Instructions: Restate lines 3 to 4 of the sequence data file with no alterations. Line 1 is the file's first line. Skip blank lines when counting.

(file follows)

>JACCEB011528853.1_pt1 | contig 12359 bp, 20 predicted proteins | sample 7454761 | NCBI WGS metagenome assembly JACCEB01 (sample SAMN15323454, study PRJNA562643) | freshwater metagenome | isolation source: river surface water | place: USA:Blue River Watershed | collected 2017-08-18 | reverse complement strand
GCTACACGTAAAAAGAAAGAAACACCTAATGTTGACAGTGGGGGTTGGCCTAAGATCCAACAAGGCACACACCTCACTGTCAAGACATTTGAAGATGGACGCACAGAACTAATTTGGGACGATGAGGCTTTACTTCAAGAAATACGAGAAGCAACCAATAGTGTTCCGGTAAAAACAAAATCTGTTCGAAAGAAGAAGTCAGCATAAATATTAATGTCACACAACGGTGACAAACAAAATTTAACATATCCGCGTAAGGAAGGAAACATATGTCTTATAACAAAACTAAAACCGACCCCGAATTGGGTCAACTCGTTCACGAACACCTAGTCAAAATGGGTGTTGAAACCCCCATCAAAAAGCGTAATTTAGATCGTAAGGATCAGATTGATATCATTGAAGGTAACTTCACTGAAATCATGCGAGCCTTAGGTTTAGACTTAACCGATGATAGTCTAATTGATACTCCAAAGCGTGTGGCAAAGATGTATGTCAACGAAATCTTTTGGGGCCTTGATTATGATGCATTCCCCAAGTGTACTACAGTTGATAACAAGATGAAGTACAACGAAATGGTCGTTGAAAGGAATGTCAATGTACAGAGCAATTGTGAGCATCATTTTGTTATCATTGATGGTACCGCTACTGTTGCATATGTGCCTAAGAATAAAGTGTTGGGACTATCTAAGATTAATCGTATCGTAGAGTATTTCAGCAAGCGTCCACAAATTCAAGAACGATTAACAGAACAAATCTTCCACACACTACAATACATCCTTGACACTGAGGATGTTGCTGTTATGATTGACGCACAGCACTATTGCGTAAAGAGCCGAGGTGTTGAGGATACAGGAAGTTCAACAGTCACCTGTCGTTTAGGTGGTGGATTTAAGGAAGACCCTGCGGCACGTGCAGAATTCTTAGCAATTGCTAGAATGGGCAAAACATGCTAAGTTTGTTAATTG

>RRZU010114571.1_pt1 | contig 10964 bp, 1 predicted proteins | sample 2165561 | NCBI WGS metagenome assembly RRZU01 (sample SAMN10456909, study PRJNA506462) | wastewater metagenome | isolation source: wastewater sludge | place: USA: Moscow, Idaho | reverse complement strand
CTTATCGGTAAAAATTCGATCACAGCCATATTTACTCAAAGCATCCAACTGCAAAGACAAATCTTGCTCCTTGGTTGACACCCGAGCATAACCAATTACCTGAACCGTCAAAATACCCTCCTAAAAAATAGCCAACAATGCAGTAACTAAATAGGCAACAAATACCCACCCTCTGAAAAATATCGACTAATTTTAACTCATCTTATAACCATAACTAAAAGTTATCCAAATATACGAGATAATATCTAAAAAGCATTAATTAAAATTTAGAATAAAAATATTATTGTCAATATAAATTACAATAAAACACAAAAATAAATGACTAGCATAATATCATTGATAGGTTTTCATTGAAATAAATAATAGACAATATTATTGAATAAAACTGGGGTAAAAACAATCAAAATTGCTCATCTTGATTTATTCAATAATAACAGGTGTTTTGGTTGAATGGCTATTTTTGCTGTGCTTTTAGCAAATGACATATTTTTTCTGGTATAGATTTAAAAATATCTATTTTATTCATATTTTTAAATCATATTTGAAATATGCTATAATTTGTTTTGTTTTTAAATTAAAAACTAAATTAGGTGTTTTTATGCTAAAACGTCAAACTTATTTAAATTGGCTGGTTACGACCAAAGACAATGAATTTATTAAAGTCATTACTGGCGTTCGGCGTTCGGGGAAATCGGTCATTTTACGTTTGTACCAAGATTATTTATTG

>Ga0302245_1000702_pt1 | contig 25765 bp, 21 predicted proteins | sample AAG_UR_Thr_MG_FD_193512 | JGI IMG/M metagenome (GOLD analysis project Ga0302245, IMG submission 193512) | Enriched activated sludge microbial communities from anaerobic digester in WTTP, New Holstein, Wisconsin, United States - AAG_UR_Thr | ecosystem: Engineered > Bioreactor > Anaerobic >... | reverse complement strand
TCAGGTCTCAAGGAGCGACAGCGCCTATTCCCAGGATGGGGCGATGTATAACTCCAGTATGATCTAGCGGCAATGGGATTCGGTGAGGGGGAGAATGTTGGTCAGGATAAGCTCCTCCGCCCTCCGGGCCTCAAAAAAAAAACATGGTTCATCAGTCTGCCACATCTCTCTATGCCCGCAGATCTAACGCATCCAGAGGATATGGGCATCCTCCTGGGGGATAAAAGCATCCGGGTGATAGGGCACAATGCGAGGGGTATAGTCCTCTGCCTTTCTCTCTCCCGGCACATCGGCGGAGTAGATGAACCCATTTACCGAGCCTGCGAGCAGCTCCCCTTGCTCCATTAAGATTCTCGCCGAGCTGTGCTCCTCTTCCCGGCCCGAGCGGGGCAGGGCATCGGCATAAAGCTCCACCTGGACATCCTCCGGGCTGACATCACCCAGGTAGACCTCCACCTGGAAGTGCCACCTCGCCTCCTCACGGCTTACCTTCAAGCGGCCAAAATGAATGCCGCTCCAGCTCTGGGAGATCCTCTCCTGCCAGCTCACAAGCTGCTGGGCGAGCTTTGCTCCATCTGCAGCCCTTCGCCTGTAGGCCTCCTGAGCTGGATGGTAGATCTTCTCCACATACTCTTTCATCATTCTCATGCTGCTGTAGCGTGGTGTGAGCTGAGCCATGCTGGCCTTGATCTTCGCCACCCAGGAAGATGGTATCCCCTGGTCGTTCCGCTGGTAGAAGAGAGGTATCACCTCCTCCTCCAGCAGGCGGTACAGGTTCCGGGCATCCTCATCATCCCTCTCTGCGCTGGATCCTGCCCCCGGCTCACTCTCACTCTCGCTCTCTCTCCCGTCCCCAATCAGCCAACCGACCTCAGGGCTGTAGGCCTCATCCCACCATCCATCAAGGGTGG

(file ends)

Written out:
>RRZU010114571.1_pt1 | contig 10964 bp, 1 predicted proteins | sample 2165561 | NCBI WGS metagenome assembly RRZU01 (sample SAMN10456909, study PRJNA506462) | wastewater metagenome | isolation source: wastewater sludge | place: USA: Moscow, Idaho | reverse complement strand
CTTATCGGTAAAAATTCGATCACAGCCATATTTACTCAAAGCATCCAACTGCAAAGACAAATCTTGCTCCTTGGTTGACACCCGAGCATAACCAATTACCTGAACCGTCAAAATACCCTCCTAAAAAATAGCCAACAATGCAGTAACTAAATAGGCAACAAATACCCACCCTCTGAAAAATATCGACTAATTTTAACTCATCTTATAACCATAACTAAAAGTTATCCAAATATACGAGATAATATCTAAAAAGCATTAATTAAAATTTAGAATAAAAATATTATTGTCAATATAAATTACAATAAAACACAAAAATAAATGACTAGCATAATATCATTGATAGGTTTTCATTGAAATAAATAATAGACAATATTATTGAATAAAACTGGGGTAAAAACAATCAAAATTGCTCATCTTGATTTATTCAATAATAACAGGTGTTTTGGTTGAATGGCTATTTTTGCTGTGCTTTTAGCAAATGACATATTTTTTCTGGTATAGATTTAAAAATATCTATTTTATTCATATTTTTAAATCATATTTGAAATATGCTATAATTTGTTTTGTTTTTAAATTAAAAACTAAATTAGGTGTTTTTATGCTAAAACGTCAAACTTATTTAAATTGGCTGGTTACGACCAAAGACAATGAATTTATTAAAGTCATTACTGGCGTTCGGCGTTCGGGGAAATCGGTCATTTTACGTTTGTACCAAGATTATTTATTG